According to the Washington Post, Christine Blasey Ford…who is now a 51-year-old college professor made the allegations against Kavanaugh in a letter to Senator Dianne Feinstein. Susana Victoria Perez has more.
WASHINGTON – A growing number of Republican senators are calling for a delay on Supreme Court nominee Brett Kavanaugh’s confirmation vote until they have time to hear from a woman accusing the judge of sexual misconduct when they were both in high school.
Christine Blasey Ford, 51, came forward publicly Sunday with a detailed account in The Washington Post of an incident that took place at a party when she was 15 and Kavanaugh was 17. Ford claims Kavanaugh held her down and tried to remove her clothes while covering her mouth with his hand and leading her to believe that he could “inadvertently kill me.”
The story of the alleged assault first appeared in a New Yorker magazine article last week, but Ford was not identified.
USA TODAY does not normally name accusers of sexual assault, but in this case, the accuser came forward publicly to detail her allegations.
In light of the allegations, Sen. Jeff Flake, R-Ariz., who sits on the Senate Judiciary Committee, said he does not think the committee should advance Kavanaugh’s nomination until Ford is heard out.
“If they push forward without any attempt with hearing what she’s had to say, I’m not comfortable voting yes,” Flake told Politico on Sunday. “We need to hear from her. And I don’t think I’m alone in this.”
As of Sunday, the committee, chaired by Sen. Chuck Grassley, R-Iowa, planned to move forward with a vote this week. A spokesman for Grassley said the senator is working to set up “follow-up calls with Judge Kavanaugh and Dr. Ford ahead of Thursday’s scheduled vote.”
Ford’s attorney, Debra Katz, said Monday she is willing to testify before the committee to discuss what she called the attempted rape” during an interview with NBC’s “Today” show.
Sen. Bob Corker, R-Tenn., who, like Flake, is retiring, told Politico that it “would be best for all involved, including the nominee” if the committee delayed a vote. “If she does want to be heard, she should do so promptly.”
When asked if she believed if the vote should be delayed, Sen. Lisa Murkowski, R-Alaska, told CNN on Sunday, “I think that might be something they might have to consider.”
“This is not something that came up during the hearings,” she said, according to CNN. “The hearings are now over, and if there is real substance to this, it demands a response.”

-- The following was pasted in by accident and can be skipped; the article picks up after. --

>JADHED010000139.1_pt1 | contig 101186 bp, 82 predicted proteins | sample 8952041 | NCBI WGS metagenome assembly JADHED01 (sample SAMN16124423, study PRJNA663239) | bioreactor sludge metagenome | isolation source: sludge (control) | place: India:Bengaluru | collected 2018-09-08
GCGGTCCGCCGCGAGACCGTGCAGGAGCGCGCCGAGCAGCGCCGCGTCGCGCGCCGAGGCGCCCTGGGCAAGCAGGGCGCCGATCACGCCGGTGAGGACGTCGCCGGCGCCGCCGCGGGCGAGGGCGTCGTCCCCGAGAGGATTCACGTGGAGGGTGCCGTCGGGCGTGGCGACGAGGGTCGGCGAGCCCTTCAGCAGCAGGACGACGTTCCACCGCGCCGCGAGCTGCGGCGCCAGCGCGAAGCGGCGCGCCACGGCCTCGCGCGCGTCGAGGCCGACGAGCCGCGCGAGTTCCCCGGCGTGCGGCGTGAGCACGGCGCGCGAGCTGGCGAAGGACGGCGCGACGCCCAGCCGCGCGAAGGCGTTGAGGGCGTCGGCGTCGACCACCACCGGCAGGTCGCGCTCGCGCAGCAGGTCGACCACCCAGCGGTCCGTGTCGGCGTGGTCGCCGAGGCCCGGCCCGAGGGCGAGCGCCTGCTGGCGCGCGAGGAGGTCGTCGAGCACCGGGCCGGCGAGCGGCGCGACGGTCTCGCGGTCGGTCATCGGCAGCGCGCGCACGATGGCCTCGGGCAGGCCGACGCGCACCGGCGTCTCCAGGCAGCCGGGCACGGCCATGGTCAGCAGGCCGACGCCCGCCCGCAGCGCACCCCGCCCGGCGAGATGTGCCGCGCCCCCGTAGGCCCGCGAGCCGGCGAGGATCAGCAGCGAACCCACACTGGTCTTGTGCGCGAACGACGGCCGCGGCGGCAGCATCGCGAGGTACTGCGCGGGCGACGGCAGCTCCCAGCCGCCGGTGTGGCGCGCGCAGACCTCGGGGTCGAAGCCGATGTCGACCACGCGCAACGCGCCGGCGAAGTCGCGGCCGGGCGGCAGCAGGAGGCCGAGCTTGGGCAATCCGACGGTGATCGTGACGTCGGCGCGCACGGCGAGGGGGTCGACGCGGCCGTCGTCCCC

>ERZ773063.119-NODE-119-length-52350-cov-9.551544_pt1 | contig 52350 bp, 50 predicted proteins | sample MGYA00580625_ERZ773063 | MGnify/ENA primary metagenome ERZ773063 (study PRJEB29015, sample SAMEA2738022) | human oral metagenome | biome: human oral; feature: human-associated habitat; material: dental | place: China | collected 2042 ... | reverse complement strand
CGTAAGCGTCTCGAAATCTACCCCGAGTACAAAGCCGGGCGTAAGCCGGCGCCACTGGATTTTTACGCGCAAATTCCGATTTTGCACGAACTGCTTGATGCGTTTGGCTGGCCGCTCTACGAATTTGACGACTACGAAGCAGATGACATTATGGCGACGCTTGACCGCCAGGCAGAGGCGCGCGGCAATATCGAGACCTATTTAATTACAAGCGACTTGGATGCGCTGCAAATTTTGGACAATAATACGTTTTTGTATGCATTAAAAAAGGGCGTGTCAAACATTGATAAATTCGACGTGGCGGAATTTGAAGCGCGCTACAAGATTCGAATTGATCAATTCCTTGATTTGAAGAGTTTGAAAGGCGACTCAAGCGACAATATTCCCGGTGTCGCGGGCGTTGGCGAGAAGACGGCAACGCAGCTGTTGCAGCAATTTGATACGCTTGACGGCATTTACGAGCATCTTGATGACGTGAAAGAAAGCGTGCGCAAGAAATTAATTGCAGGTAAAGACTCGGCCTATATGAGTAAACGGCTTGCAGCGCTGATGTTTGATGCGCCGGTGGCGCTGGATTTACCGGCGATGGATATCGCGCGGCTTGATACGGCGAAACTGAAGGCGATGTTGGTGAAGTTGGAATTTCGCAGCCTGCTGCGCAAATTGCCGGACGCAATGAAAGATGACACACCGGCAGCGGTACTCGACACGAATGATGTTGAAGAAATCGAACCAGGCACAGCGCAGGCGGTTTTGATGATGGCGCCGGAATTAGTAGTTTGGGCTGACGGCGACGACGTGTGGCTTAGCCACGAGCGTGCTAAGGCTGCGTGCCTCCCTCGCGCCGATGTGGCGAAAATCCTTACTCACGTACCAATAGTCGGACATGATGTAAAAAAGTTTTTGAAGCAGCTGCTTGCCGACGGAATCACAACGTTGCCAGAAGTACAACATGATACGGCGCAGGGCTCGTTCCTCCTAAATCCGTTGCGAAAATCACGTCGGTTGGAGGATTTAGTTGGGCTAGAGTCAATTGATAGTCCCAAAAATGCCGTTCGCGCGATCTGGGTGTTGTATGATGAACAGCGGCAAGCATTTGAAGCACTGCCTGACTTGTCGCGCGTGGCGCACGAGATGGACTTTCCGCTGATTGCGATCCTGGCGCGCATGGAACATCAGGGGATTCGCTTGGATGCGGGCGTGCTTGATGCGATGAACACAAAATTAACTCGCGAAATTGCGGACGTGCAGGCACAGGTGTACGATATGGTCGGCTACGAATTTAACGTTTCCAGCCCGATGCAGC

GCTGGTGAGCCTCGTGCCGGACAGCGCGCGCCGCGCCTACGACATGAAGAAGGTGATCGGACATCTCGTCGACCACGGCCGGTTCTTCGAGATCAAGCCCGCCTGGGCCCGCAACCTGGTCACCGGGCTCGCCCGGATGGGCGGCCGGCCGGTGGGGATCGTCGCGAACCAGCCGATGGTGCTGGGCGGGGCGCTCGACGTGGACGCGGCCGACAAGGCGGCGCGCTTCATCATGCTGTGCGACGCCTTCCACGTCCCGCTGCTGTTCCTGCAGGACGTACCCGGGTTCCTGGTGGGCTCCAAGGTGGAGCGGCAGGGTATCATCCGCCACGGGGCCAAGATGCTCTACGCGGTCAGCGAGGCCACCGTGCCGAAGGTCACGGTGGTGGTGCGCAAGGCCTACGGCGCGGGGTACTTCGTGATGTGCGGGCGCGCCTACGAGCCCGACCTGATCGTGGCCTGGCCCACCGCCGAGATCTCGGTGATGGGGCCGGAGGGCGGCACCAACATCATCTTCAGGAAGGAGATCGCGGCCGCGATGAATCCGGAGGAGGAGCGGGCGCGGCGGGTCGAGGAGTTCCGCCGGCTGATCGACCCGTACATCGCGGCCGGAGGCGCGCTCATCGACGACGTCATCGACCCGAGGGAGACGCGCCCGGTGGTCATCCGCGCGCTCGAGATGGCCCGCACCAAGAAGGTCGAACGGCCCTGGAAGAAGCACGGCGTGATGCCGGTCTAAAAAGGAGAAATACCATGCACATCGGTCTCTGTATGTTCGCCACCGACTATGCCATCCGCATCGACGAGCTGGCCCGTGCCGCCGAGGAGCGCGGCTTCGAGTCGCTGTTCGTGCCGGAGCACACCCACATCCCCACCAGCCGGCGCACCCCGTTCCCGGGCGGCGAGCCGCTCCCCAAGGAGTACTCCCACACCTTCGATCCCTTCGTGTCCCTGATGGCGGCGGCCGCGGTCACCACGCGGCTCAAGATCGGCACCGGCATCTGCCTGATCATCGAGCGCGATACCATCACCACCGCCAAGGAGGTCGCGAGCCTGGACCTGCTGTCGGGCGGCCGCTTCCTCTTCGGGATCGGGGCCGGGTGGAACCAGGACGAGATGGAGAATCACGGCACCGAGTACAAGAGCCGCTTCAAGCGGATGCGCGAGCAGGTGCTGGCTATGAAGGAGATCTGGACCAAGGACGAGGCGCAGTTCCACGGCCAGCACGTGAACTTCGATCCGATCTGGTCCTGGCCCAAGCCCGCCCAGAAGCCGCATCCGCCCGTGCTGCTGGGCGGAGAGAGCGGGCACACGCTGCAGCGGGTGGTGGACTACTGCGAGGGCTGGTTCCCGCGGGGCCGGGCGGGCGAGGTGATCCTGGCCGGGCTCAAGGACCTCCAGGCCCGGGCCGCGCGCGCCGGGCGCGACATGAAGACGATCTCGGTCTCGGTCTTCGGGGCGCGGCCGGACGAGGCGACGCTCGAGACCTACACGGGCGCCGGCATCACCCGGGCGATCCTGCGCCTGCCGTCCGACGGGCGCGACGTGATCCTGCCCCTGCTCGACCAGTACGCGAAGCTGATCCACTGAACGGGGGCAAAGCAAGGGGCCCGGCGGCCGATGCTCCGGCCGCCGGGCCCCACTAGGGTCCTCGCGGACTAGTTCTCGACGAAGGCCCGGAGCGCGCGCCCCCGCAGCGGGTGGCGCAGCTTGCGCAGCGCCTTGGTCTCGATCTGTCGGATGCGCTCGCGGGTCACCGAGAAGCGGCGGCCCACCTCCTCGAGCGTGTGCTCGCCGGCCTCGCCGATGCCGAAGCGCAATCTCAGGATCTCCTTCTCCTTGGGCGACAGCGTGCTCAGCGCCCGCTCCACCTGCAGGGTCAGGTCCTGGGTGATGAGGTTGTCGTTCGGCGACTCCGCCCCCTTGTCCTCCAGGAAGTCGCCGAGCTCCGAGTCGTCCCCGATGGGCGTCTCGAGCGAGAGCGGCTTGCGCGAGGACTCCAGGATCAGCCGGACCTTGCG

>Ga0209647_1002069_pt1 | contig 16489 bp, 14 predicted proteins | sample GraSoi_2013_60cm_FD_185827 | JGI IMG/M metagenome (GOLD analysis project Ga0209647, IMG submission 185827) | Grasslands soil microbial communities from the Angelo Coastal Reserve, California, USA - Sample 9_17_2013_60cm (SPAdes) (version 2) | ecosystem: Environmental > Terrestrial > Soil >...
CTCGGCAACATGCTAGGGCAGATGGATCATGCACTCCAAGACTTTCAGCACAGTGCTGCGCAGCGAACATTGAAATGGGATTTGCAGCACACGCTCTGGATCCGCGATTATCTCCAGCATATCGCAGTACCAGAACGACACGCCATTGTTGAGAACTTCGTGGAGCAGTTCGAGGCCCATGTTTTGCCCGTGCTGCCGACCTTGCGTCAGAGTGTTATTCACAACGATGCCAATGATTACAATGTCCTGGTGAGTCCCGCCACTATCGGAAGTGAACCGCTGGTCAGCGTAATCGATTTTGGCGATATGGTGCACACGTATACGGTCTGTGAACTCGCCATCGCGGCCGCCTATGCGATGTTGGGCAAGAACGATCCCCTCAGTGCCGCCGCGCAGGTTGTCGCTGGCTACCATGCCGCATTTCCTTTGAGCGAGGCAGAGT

Although Murkowski and Corker are not on the Judiciary Committee, Republicans only have a narrow, 51-seat majority in the Senate and every vote will be crucial to Kavanaugh’s final confirmation. The Senate could bypass the committee and bring Kavanaugh’s nomination directly to the floor for a vote.
Sen. Susan Collins, a moderate Maine Republican whom groups opposed to Kavanaugh have desperately tried to sway, told CNN she was “very surprised” by the allegation.
She said she spoke to Kavanaugh about the allegations in a phone call Friday and that the judge was “very emphatic in his denial.” When asked if the vote should be delayed, she said she would be talking to her colleagues, and when asked if she believed the accuser, she said she did not “know enough to make a judgment at this point.”
Collins told The New York Times on Sunday that she found it “puzzling” that Democrats did not come forward with the allegations earlier, “after having had this information for more than six weeks.”
“If they believed Professor Ford, why didn’t they surface this information earlier so that he could be questioned about it?” Collins asked. “And if they didn’t believe her and chose to withhold the information, why did they decide at the 11th hour to release it? It is really not fair to either of them the way it is was handled.”
Sen. Dianne Feinstein, a Judiciary Committee member, announced Thursday she had forwarded a letter containing the allegations to the FBI, a day before the article in The New Yorker.
Many Democrats were calling for a delay on Kavanaugh’s confirmation before the allegation surfaced, but they have ramped up those demands in light of the accusation.
“For too long, when women have made serious allegations of abuse, they have been ignored,” Senate Majority Leader Chuck Schumer, D-N.Y., said in a tweet on Sunday. “That cannot happen in this case.”
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